The following is one (of many) lessons I learned from being a Product Manager on Amazon Alexa and Google Home voice projects at TribalScale. The voice space is relatively new, and I’ve learned a lot about the platform after being in the trenches with design and engineering over the past year. With my clients, we’ve explored feasibility, limitations, and best practices for this emerging platform.
I will share more of my insights in future blogs, but for now, here’s one key take-away surrounding lists:
Getting users to choose from a long list of items is straight forward when it comes to web or mobile platforms especially with dropdown-lists or pickers. However, designing for voice is a whole lot harder from a “delivery” and a “selection” perspective. Here’s why:
A general design best practice for voice is that your device’s responses to a user-ask should be brief and pass the “One-Breath Test”:
If you can say the words at a conversational pace and in one breath, the length of the response is usually good.
In the case where you have a substantial amount of selectable options (i.e. 6 or more), you can’t simply present them all up-front because it would take too long. Not only that, it might be hard for the user to remember all the options presented by the voice-device, especially if the options themselves are long and complex.
To address the response length issue, a potential method is to deliver the options in multiple sets, and ask the user “Would you like to hear more?” at the end of each set of options. This approach won’t be as effective if you had too many sets because users might have issues remembering the options between one set to another. A more extreme design method is to present one option per voice response, ask the user whether that option is the one they want or if they want to hear the next option. Continue until you’ve exhausted all selectable options.
I recommend limiting the options you present to your users to begin with by only giving them options that are top priority for your voice use-case. Don’t feel pressured to port the exact same experience or options from mobile / web to voice. Think of voice as a separate experience altogether. What’s effective on mobile may not necessarily be effective on voice platforms and vice versa. I’m a firm believer that existing paradigms on web/mobile doesn’t necessarily translate to the greatest experiences for voice directly, so feel free to explore better and newer options — get creative!
Another recommendation is to re-organize options into multiple sessions or flows where applicable.
For example: A user is looking for a recipe and has a choice of 20 options. The recipes are inherently part of different categories: Appetizers, Mains, and Desserts. Instead of asking the user “Which recipe do you want?” and proceed to list all 20 options or 2 sets of 10 options up-front in one continuous session, break down the options even more between sessions by using your categories. The delivery time might be longer, but it’s more user-friendly.
The other challenge with lists in voice apps is how a user is able to select options vocally. Part of this issue stems from certain limitations of voice platforms. Without diving too deep into the technicals, voice skills can only (to a certain extent) interpret context as much as you initially define in the voice models (utterances/entities/slots, etc). That means for the most accurate results, your selectable options should be predefined in your models.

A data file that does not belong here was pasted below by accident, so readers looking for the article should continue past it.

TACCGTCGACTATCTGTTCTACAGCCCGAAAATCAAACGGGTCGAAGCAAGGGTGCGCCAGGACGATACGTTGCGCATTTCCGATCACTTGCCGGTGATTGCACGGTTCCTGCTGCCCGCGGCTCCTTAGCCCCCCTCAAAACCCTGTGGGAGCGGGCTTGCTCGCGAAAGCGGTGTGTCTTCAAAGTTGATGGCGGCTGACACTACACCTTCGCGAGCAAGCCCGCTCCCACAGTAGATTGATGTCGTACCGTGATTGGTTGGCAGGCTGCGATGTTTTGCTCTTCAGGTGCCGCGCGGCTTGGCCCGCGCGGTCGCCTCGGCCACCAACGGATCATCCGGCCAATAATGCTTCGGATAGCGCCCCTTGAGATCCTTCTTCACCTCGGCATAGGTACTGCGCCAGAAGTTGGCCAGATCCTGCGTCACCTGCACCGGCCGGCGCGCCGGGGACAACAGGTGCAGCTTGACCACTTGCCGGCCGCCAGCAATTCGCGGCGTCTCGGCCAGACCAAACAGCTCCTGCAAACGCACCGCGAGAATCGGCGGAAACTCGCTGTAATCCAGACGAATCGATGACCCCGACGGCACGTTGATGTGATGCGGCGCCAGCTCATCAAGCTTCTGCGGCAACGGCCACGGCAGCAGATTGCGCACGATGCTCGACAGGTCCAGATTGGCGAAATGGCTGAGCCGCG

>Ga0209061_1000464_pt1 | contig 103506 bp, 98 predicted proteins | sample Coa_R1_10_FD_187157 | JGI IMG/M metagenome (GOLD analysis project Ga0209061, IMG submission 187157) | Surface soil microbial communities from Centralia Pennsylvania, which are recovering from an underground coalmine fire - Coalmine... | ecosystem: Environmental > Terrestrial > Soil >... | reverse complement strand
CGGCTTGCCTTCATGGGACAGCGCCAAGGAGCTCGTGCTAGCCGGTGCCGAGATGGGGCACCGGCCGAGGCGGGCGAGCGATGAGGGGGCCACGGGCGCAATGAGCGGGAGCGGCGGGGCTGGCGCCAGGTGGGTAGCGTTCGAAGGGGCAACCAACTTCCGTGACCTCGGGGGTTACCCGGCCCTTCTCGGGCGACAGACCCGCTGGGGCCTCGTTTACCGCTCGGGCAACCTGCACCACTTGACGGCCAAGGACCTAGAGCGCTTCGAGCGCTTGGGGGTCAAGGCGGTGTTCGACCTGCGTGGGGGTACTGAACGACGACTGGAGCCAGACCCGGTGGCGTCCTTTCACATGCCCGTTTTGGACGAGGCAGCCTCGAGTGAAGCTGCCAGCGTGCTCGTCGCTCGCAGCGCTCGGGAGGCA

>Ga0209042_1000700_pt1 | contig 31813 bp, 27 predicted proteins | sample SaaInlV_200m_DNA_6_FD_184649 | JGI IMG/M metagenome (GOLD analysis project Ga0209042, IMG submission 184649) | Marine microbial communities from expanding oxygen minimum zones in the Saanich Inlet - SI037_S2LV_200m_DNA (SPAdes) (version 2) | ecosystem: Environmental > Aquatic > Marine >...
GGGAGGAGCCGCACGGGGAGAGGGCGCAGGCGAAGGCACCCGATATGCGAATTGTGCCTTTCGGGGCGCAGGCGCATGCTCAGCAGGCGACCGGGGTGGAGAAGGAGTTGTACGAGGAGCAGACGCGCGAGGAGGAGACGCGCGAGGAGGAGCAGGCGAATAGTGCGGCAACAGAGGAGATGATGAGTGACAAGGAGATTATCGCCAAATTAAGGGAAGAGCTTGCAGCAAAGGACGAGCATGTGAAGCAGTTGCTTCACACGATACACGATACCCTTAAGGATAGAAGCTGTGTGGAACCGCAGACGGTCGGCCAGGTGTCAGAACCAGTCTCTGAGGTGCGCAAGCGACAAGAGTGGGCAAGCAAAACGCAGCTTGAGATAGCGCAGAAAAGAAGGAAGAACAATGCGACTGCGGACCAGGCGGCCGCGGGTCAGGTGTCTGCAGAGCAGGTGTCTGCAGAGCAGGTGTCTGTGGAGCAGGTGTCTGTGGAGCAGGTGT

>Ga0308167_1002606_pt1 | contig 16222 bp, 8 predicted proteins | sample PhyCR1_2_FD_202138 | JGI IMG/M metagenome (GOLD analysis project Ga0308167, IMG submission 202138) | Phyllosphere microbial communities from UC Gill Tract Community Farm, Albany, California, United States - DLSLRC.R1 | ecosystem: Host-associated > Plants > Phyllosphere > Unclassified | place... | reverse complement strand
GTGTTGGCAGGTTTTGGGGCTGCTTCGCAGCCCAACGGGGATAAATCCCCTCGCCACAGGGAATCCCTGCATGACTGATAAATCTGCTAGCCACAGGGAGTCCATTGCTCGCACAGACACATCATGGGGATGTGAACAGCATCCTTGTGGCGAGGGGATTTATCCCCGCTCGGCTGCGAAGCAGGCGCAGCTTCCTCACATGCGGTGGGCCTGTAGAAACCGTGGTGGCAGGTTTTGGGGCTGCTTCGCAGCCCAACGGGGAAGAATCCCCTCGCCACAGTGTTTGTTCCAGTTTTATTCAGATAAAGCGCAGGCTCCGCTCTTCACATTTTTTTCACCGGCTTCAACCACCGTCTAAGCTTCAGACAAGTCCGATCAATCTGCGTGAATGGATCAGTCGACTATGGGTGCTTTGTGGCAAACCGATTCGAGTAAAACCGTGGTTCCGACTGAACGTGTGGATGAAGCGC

However, this is not easy to do for custom skills that have dynamic data pulled from APIs. Take a news headline custom skill that pulls its article content from a 3rd party API as an example. The options being presented to the users are constantly changing and not definable up-front. A user can’t simply ask their device to pull up a specific article by the headline alone–the voice assistant won’t understand the context of the ask. It doesn’t know that the user is trying to pick an article from a list of options, and instead, those words might trigger another feature within the voice app which was not the original intention.
I suggest adding numeric or alphabetic values to your options, and instruct the user to select option “1, 2, 3” or “A, B, C” instead of the full option name. It’s easier to code in the logic on the custom skill-side to tie in the context: “If the user says 2, then give them the 2nd article that was presented to them in the API”. This way you can skirt around and include full (and bounded) context into your voice models.
Another potential solution if your option themselves are quite long is the “One option at a time” flow mentioned previously:
This method achieves the same end result, but the experience has better flow and is simpler for the user to understand.
When it comes to delivery, the goal is to find best balance between how much information the voice assistant delivers to the user, and how much time the delivery of information takes for your given use-case. Use the methods described above to break down the options into sets and/or sessions. For selection, be mindful of the platform limitations. Ensure users can effectively select the option they intended to make while ensuring the platform understood that selection. Good luck!
Leo Lee is a product manager at TribalScale equipped with an engineering background. He has over 5 years of experience working with fortune 500 companies, developing and building the strategy of their mobile, web and emerging tech products that are touched by millions of users. Quickly, he has become a voice technology expert on VUI design and development through his work on TribalScale’s Alexa and Google Action projects with major sports associations and media companies.